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Genomics steps in to help preserve Africa’s rarest carnivore—the Ethiopian wolf

Fewer than 500 survive, with no captive breeding program in place
Genomics steps in to help preserve Africa’s rarest carnivore—the Ethiopian wolf hero image

Genomic studies are helping researchers learn more about the rarest carnivore in Africa—the Ethiopian wolf.

Only an estimated 500 Ethiopian wolves remain (and another estimate pins the number at more like 450). Canis simensis are found in a small cluster of high mountains  (from around 10,000 feet elevation to 14,700 feet) in central Ethiopia, with two subspecies—a northern variant and a southern variant which are separated by the Great Rift Valley.

Roughly the size of a coyote, the Ethiopian wolf has a skinny, almost dainty appearance, with short hair and thick underfur to protect it from cold mountain temperatures. They are rusty red to ochre in color, with a distinct white band around the sides of the neck. The wolves live in groups of up to 20, rest together in the open at night, congregate for meetings or dawn patrols, eat rodents, and don’t harass livestock.

Ethiopian wolf populations continue to shrink, and the species are beset by a number of threats. Habitat is disappearing as subsistence farming works higher into their territory, while rabies and distemper threatens the largest group, which includes some 250 adults and subadults in the Bale Mountains. Overgrazing, plowing, persecution, and negative human attitudes threaten other populations.

A mitochondrial DNA analysis in 1994 showed the Ethiopian wolves were more closely related to the gray wolf and coyote than other African canids and suggested the species may be an evolutionary relic of an ancient gray wolf which migrated from Eurasia. The preponderance of rodents, scholars hypothesized, resulted in the Ethiopian wolf developing an elongated head, long jaw, and widely spaced teeth.

A 2015 study of mitochondrial genome sequences and whole genome nuclear sequences, meanwhile, found that wolf-like canids moved from Eurasia into Africa at least five times during the Pliocene and Pleistocene, with movements likely coinciding with broad-scale climatic changes. A 2018 whole genome sequencing study determined that African golden wolves (native to north Africa and the Horn of Africa) were distinct from the golden jackal (a European and Asian species), and that the Ethiopian wolf was genetically linked to both of them.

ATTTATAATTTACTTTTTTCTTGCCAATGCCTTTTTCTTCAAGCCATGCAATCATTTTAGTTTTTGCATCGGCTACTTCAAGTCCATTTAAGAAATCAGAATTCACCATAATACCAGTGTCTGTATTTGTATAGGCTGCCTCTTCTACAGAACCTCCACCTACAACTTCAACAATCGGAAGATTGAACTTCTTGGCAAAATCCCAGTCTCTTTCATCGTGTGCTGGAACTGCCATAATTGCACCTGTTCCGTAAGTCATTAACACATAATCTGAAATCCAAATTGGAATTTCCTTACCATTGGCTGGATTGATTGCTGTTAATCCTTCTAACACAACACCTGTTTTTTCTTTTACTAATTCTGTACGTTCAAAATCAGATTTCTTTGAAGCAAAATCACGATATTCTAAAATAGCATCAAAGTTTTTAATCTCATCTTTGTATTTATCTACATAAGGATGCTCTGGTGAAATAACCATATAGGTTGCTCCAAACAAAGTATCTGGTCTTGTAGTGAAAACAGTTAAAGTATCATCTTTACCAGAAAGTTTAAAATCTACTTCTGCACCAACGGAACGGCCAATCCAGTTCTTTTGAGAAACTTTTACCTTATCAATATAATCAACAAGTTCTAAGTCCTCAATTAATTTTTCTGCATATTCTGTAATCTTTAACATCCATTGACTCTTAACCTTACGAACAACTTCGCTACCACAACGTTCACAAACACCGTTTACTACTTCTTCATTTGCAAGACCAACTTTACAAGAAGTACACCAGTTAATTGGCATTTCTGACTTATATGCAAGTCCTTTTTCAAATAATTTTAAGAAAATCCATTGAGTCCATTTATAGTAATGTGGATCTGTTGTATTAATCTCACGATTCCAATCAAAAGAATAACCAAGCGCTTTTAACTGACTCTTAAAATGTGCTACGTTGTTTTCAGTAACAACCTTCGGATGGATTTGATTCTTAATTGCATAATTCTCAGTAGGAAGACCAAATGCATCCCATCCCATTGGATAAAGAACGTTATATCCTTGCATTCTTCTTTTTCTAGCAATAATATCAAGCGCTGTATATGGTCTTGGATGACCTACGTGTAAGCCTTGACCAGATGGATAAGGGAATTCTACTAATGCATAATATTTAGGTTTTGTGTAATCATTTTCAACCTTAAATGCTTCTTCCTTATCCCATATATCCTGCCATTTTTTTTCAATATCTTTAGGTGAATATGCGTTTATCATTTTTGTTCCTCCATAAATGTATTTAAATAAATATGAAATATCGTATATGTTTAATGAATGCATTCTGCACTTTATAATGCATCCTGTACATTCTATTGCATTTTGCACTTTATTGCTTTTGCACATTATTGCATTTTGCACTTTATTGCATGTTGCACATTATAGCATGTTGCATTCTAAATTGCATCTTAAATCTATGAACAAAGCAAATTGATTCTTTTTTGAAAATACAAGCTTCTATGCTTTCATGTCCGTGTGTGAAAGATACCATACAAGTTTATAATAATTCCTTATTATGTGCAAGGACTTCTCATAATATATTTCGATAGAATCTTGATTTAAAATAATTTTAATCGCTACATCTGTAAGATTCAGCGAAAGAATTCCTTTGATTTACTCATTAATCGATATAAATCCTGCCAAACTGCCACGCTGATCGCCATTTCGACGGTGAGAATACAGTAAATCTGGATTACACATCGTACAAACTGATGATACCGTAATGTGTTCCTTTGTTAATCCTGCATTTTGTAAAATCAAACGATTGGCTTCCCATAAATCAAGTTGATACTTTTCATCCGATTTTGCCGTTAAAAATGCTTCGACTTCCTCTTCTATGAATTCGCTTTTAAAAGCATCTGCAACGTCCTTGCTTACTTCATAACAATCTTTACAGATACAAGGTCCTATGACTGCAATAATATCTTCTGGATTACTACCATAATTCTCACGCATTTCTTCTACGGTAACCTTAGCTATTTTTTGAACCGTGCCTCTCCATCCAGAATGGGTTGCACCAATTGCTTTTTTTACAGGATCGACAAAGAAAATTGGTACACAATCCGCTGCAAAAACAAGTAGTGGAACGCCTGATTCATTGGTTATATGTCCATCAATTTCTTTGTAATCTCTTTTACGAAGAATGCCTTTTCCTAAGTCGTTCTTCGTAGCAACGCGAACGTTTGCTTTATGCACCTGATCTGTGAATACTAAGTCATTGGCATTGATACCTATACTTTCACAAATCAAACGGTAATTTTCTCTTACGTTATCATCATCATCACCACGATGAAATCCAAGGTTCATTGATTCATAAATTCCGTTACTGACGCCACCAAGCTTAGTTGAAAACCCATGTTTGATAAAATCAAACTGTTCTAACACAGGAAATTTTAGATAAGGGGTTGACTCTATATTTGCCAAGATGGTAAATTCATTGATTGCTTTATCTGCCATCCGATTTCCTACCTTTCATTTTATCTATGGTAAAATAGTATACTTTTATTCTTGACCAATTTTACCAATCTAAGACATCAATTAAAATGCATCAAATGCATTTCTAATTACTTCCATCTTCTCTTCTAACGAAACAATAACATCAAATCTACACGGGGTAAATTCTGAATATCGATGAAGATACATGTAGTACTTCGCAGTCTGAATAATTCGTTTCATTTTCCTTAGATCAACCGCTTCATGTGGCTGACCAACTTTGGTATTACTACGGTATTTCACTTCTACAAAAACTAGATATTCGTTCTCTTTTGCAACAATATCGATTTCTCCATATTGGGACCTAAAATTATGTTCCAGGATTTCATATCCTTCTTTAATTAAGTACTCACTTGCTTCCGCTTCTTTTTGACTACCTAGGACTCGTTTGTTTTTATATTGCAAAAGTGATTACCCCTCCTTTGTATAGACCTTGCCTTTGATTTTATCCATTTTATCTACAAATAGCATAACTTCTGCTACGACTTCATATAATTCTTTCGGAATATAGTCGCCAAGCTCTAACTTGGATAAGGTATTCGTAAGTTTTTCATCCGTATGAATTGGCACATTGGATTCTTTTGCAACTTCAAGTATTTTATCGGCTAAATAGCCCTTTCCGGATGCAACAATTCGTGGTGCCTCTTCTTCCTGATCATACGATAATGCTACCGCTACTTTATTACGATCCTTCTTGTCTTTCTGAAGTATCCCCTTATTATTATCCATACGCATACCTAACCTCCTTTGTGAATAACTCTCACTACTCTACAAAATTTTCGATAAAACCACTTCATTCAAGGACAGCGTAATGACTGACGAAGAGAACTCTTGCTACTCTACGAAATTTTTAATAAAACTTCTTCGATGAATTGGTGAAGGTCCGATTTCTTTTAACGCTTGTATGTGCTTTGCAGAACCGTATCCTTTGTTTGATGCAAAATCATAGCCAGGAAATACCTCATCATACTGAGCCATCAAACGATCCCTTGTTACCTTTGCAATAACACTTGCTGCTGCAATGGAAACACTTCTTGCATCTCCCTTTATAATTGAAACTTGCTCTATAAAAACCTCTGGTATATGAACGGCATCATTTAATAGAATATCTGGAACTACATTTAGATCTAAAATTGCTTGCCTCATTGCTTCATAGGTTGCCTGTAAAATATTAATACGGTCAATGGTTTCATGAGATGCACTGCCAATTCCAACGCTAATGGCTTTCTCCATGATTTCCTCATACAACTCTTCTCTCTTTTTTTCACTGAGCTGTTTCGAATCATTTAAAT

Yet another threat to the wolves is hybridization, notes the Ethiopian Wolf Conservation Project. A handful of hybrid wolves has been found in the Bale Mountains, the result of crosses between female wolves and male domestic dogs, though this so far appears to be an isolated incident.

Unlike, for example, the Mexican gray wolf, there are no Ethiopian wolves in captivity, notes the African Wildlife Foundation, and there are only a handful of protected landscapes in Ethiopia which can offer a modicum of shelter to the animals.

For now, conservation efforts are focused on biodiversity, health, community-led initiatives, oral vaccinations, monitoring, and research. There are also efforts to boost eco-tourism in Ethiopia, which would show locals the importance of maintaining the species, and broader initiatives to support education.

“Ethiopia currently has the fastest growing human population in Africa,” notes the Wildlife Conservation Network. “In the Ethiopian highlands these rapid changes create complex challenges for the wolves and other fascinating endemic species. As subsistence agriculture encroaches higher and deeper into the highlands, wildlife become increasingly trapped on mountain tops. These Afroalpine islands in a sea of people are precious land for local communities which, together with their sheep and goats, bring domestic dogs that carry fatal diseases for the wolves. As specialized rodent hunters, Ethiopian wolves do not pose direct threats to people, yet ensuring their coexistence with people is not a simple task.”

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